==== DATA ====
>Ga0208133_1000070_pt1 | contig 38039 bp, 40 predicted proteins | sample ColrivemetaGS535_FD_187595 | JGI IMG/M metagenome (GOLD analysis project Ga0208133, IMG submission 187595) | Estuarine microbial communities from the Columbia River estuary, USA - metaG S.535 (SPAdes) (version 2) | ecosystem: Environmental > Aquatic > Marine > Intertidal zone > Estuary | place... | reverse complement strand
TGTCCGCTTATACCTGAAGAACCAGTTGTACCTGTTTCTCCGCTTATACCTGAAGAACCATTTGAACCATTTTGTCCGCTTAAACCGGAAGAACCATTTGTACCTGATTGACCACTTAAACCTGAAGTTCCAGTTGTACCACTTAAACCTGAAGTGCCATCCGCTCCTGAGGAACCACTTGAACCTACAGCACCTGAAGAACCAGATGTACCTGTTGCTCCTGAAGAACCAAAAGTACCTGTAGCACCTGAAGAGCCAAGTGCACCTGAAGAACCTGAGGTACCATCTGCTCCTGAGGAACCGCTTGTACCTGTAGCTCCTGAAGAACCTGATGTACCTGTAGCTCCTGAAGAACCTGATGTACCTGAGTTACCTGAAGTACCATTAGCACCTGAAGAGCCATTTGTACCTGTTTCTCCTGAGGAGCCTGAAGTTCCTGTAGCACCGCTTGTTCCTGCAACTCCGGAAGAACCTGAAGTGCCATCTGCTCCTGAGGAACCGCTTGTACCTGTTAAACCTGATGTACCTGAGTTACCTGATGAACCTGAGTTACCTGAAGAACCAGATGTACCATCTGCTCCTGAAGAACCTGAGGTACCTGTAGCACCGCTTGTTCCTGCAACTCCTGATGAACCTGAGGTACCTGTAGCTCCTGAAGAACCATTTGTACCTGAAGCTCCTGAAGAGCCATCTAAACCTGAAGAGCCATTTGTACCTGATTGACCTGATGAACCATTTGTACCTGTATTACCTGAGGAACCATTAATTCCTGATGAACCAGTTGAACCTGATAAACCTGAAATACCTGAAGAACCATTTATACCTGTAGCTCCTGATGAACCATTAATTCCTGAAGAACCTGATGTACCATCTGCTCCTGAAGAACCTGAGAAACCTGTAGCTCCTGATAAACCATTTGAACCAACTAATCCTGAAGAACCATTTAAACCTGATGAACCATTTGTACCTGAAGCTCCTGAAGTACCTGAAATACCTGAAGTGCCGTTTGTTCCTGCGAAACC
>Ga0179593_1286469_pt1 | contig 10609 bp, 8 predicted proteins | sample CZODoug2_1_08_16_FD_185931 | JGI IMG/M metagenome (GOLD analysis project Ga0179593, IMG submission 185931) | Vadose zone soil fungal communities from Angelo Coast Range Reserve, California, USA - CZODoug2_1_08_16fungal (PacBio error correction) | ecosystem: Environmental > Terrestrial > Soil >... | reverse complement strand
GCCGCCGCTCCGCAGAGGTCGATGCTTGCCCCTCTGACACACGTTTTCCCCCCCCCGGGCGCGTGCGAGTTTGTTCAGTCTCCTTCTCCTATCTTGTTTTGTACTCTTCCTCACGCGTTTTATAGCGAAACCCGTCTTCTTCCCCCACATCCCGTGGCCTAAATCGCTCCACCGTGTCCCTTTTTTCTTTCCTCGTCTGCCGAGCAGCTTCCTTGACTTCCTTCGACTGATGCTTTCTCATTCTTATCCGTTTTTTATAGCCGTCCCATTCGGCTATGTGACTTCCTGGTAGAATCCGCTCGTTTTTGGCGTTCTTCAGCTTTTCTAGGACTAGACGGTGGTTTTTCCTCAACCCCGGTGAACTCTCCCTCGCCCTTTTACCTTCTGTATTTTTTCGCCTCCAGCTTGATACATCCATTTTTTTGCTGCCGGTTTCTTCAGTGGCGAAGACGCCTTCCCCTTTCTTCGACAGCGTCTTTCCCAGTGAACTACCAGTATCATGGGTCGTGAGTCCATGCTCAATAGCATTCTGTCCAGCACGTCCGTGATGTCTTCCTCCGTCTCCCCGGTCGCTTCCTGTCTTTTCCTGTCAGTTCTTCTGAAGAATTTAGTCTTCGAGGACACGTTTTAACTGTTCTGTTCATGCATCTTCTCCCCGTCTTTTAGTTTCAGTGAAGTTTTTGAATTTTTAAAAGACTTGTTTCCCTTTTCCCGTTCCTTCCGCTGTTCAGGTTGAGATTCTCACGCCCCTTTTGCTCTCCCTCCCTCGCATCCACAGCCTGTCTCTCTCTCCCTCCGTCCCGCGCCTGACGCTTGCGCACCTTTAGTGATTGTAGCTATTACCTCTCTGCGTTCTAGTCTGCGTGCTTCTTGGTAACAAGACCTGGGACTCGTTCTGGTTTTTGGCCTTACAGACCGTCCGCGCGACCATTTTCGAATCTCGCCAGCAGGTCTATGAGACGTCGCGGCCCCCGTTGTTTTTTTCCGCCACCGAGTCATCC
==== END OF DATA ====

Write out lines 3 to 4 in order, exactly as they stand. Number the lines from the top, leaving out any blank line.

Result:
>Ga0179593_1286469_pt1 | contig 10609 bp, 8 predicted proteins | sample CZODoug2_1_08_16_FD_185931 | JGI IMG/M metagenome (GOLD analysis project Ga0179593, IMG submission 185931) | Vadose zone soil fungal communities from Angelo Coast Range Reserve, California, USA - CZODoug2_1_08_16fungal (PacBio error correction) | ecosystem: Environmental > Terrestrial > Soil >... | reverse complement strand
GCCGCCGCTCCGCAGAGGTCGATGCTTGCCCCTCTGACACACGTTTTCCCCCCCCCGGGCGCGTGCGAGTTTGTTCAGTCTCCTTCTCCTATCTTGTTTTGTACTCTTCCTCACGCGTTTTATAGCGAAACCCGTCTTCTTCCCCCACATCCCGTGGCCTAAATCGCTCCACCGTGTCCCTTTTTTCTTTCCTCGTCTGCCGAGCAGCTTCCTTGACTTCCTTCGACTGATGCTTTCTCATTCTTATCCGTTTTTTATAGCCGTCCCATTCGGCTATGTGACTTCCTGGTAGAATCCGCTCGTTTTTGGCGTTCTTCAGCTTTTCTAGGACTAGACGGTGGTTTTTCCTCAACCCCGGTGAACTCTCCCTCGCCCTTTTACCTTCTGTATTTTTTCGCCTCCAGCTTGATACATCCATTTTTTTGCTGCCGGTTTCTTCAGTGGCGAAGACGCCTTCCCCTTTCTTCGACAGCGTCTTTCCCAGTGAACTACCAGTATCATGGGTCGTGAGTCCATGCTCAATAGCATTCTGTCCAGCACGTCCGTGATGTCTTCCTCCGTCTCCCCGGTCGCTTCCTGTCTTTTCCTGTCAGTTCTTCTGAAGAATTTAGTCTTCGAGGACACGTTTTAACTGTTCTGTTCATGCATCTTCTCCCCGTCTTTTAGTTTCAGTGAAGTTTTTGAATTTTTAAAAGACTTGTTTCCCTTTTCCCGTTCCTTCCGCTGTTCAGGTTGAGATTCTCACGCCCCTTTTGCTCTCCCTCCCTCGCATCCACAGCCTGTCTCTCTCTCCCTCCGTCCCGCGCCTGACGCTTGCGCACCTTTAGTGATTGTAGCTATTACCTCTCTGCGTTCTAGTCTGCGTGCTTCTTGGTAACAAGACCTGGGACTCGTTCTGGTTTTTGGCCTTACAGACCGTCCGCGCGACCATTTTCGAATCTCGCCAGCAGGTCTATGAGACGTCGCGGCCCCCGTTGTTTTTTTCCGCCACCGAGTCATCC